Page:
“Modern twist” might be words to strike fear into the hearts of traditionalists, but rest assured that Disney, this time at least, knows what it’s doing. (Let’s be honest, despite being a Grimm fairy tale, no one really wants to see a prince fall out of a tower and get blinded on thorns. At least, not in a family animation.) So this is inspired by, rather than slavish to, the story of Rapunzel, and manages to put enough of a unique spin on events while still allowing it to hold together as a solid piece of drama. Sensibly, the story requires the main protagonists to get out of the tower after the first act and go on a quest, so there are plenty of characters and plenty of solid moments along the way.
Some modern animation is built around famous faces, almost animating the personalities of well know movie stars and then trying to fit a story around them. While Dreamworks are the most regularly guilty of that, they’re by no means the only ones, and traditionally that wasn’t the Disney way, at least until Robin Williams’ scene stealing performance in Aladdin. Thankfully the Disney tradition these days goes for a middle ground, much in the way that most Pixar movies do, of matching voices to characters of people you’ve probably heard of, but who aren’t quite on the A-list. Mandy Moore voices the hairy female lead, and Zachary “Chuck” Levi gets to play the stooge to the thankfully voiceless animals of the story, all of whom have excellent coming timing. The stand out, though, is Donna Murphy as the scheming Mother Gothel, who oozes menace and manages to recall the best of the evil witches from the Disney pantheon, while being able to belt out a winning tune as well. Character actors and old hands of the likes of Ron Perlman, Jeffrey Tambor and Richard Kiel round out an excellent cast.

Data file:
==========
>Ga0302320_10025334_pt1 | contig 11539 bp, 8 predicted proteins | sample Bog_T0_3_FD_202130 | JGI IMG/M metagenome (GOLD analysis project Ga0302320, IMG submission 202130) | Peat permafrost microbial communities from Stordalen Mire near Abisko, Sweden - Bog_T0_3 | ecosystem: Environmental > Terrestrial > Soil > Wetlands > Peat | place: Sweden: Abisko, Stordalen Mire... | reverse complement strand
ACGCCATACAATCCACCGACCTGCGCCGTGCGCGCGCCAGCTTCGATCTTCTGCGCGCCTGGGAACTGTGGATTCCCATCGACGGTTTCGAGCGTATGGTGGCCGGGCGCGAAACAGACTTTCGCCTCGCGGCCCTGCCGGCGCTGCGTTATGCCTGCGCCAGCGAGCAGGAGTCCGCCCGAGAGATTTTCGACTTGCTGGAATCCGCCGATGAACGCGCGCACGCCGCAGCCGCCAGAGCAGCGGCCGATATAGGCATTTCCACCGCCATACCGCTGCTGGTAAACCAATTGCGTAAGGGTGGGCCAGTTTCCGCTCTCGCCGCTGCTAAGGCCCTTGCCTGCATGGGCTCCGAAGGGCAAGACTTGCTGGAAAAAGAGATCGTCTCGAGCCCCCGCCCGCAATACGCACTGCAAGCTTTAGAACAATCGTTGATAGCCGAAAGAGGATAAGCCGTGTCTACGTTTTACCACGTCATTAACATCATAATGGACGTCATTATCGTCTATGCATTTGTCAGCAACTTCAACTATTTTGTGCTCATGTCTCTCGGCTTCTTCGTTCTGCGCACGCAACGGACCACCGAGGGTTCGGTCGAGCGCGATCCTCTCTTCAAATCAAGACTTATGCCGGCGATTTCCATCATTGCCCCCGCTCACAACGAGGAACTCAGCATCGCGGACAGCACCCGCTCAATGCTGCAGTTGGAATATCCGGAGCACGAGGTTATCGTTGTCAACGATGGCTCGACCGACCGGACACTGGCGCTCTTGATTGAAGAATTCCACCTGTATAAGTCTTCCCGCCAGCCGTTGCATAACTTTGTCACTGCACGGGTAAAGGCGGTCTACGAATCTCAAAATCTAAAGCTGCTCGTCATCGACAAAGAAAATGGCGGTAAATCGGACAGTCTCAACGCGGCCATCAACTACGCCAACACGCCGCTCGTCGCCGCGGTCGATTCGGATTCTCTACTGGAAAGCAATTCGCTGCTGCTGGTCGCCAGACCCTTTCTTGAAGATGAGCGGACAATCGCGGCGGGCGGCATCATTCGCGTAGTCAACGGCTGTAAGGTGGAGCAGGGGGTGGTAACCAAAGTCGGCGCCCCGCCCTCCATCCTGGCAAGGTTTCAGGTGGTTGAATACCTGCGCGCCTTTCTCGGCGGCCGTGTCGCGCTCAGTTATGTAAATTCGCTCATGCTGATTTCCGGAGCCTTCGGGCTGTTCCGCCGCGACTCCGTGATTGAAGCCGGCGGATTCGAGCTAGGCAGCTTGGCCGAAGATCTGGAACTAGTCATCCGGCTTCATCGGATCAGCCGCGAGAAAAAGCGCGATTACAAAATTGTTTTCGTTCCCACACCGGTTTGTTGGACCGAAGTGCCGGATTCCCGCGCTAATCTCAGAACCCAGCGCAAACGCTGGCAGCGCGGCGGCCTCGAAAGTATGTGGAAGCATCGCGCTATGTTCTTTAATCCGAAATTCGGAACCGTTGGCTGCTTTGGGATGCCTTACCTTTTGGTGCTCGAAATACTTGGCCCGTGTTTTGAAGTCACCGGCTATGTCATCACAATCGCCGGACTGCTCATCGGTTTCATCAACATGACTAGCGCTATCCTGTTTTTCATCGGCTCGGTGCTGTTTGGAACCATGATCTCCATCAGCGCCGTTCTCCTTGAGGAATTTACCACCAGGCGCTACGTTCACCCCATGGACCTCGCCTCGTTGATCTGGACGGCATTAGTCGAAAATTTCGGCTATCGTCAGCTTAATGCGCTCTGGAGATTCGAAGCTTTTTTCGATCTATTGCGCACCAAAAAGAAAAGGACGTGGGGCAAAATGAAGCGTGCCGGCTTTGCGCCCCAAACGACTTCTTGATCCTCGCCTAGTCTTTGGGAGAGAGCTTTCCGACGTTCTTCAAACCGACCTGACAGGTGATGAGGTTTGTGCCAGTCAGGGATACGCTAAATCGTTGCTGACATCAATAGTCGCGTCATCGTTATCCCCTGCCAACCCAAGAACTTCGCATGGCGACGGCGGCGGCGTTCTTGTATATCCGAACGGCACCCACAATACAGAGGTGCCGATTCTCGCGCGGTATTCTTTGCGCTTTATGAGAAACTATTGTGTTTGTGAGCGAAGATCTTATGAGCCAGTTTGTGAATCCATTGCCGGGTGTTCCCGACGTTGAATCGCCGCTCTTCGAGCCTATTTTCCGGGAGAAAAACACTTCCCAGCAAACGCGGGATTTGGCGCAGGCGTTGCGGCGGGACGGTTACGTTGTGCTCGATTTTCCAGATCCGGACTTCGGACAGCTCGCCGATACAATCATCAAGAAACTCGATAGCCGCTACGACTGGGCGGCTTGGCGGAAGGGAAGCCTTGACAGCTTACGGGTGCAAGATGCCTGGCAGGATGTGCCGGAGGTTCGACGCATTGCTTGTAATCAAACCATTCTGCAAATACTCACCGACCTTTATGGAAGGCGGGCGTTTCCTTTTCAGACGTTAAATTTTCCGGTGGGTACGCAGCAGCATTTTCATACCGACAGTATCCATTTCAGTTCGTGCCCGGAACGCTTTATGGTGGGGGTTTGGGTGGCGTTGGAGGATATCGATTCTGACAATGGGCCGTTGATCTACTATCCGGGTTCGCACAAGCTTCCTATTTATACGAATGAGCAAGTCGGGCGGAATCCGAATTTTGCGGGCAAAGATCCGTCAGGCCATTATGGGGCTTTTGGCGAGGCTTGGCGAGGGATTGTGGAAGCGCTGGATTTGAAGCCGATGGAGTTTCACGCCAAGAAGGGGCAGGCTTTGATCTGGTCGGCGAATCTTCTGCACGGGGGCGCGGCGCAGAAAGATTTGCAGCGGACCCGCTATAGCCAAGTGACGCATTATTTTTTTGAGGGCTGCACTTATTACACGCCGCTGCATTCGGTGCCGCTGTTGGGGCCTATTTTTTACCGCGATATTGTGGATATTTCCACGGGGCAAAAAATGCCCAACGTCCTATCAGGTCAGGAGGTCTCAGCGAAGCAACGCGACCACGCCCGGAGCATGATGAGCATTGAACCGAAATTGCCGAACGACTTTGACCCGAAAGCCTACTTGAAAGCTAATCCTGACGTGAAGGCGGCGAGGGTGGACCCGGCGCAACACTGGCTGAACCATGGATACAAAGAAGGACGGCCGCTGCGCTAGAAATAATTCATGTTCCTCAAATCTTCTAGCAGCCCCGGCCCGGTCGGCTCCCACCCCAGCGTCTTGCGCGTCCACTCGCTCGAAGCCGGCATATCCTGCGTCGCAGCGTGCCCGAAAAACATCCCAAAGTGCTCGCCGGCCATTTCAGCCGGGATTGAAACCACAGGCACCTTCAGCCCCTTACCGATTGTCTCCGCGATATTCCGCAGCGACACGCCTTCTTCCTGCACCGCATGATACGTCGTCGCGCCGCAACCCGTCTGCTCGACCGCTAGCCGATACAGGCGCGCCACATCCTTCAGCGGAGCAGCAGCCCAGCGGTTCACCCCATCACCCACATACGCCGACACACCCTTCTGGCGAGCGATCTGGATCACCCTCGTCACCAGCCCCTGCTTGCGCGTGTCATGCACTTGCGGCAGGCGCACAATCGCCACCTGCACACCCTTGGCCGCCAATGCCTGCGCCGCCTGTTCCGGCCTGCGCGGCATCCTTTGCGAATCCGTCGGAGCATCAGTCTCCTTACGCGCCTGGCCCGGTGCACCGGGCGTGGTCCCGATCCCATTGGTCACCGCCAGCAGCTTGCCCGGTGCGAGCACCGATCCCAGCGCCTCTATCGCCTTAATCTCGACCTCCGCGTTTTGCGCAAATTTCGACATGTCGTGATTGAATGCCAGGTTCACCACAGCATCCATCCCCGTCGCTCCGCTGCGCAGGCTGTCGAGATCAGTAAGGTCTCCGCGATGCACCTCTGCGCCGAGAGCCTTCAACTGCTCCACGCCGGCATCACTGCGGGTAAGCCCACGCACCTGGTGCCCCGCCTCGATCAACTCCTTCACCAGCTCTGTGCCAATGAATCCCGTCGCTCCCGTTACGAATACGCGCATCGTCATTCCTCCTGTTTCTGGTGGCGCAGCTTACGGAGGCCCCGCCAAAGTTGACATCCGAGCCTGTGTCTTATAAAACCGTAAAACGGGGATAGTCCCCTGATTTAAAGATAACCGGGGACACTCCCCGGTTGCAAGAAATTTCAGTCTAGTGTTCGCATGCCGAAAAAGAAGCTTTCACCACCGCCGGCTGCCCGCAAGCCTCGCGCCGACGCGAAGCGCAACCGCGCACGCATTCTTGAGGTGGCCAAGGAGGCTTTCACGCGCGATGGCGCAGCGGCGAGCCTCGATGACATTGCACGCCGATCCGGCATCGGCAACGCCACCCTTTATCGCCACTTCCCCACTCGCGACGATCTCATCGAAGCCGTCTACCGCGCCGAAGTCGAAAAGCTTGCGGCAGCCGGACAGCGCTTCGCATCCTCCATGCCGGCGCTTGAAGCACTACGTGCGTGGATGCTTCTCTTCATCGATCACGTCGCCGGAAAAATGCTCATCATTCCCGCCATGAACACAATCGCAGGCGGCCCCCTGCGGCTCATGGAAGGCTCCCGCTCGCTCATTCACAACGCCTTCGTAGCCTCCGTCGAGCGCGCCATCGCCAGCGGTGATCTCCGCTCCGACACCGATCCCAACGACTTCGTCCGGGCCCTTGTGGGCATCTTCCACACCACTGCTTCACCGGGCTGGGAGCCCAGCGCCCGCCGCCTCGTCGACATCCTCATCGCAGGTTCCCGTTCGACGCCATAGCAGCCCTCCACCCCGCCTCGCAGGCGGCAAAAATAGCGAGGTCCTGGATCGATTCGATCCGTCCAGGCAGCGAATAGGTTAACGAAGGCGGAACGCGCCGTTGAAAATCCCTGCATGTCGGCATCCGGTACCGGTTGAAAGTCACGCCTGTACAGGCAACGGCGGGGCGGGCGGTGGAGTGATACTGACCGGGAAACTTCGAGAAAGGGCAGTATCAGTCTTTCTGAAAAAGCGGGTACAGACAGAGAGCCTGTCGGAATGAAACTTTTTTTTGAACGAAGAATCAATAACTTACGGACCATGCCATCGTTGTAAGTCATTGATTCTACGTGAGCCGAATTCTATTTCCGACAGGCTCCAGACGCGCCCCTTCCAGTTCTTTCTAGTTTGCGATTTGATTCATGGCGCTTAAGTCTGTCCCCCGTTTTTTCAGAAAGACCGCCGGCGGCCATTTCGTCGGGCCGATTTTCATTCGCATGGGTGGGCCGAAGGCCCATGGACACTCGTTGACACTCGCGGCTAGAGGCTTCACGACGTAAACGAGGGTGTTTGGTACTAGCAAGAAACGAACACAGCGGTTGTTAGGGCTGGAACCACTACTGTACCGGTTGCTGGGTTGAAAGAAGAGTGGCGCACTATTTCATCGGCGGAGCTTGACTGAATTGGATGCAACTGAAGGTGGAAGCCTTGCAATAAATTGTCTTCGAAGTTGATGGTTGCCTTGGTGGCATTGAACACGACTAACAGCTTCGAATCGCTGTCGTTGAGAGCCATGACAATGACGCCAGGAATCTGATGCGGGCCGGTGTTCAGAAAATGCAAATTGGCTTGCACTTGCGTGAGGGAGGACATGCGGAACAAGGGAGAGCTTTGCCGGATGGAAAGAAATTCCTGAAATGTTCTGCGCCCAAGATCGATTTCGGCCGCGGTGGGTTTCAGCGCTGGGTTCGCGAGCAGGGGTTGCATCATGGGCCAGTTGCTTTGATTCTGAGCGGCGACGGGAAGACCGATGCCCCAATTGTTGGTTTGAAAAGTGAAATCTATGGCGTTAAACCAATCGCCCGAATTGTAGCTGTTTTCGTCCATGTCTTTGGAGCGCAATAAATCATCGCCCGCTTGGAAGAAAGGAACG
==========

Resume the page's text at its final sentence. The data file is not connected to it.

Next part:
Speaking of tunes, the other thing that Disney films used to be good at was their music, hitting a real high point with the Nineties work of Alan Menken and his various collaborators on scores such as The Little Mermaid and Aladdin. Menken is back again here and the tunes are again fabulous, and help to round out the overall package. There’s a lot of hallmarks of the best of Disney animation of years gone by here, but also they’ve been dragged kicking and screaming into the 21st century. There are moments of real beauty, but there are also plenty of chuckles and a solid narrative to hang them all from, and if Disney can keep producing work of this standard then it should have no problem turning out another fifty.
Why see it at the cinema: The animation is more stylised than some of the photo-realistic attempts of recent years, and all the better for it, but everything from the action sequences to the mournful gazing is set against dramatic backdrops and works well on the big screen. There’s also plenty of incidental detail to be picked up on the cinema screen.
Why see it in 3D: The 3D is very well structured, with scenes such as the bar being arranged so that you feel the depth of field and it enhances the scene. The main attraction is the lantern sequence, and this should delight children of all ages – even those that have accompanied their children.
The Score: 8/10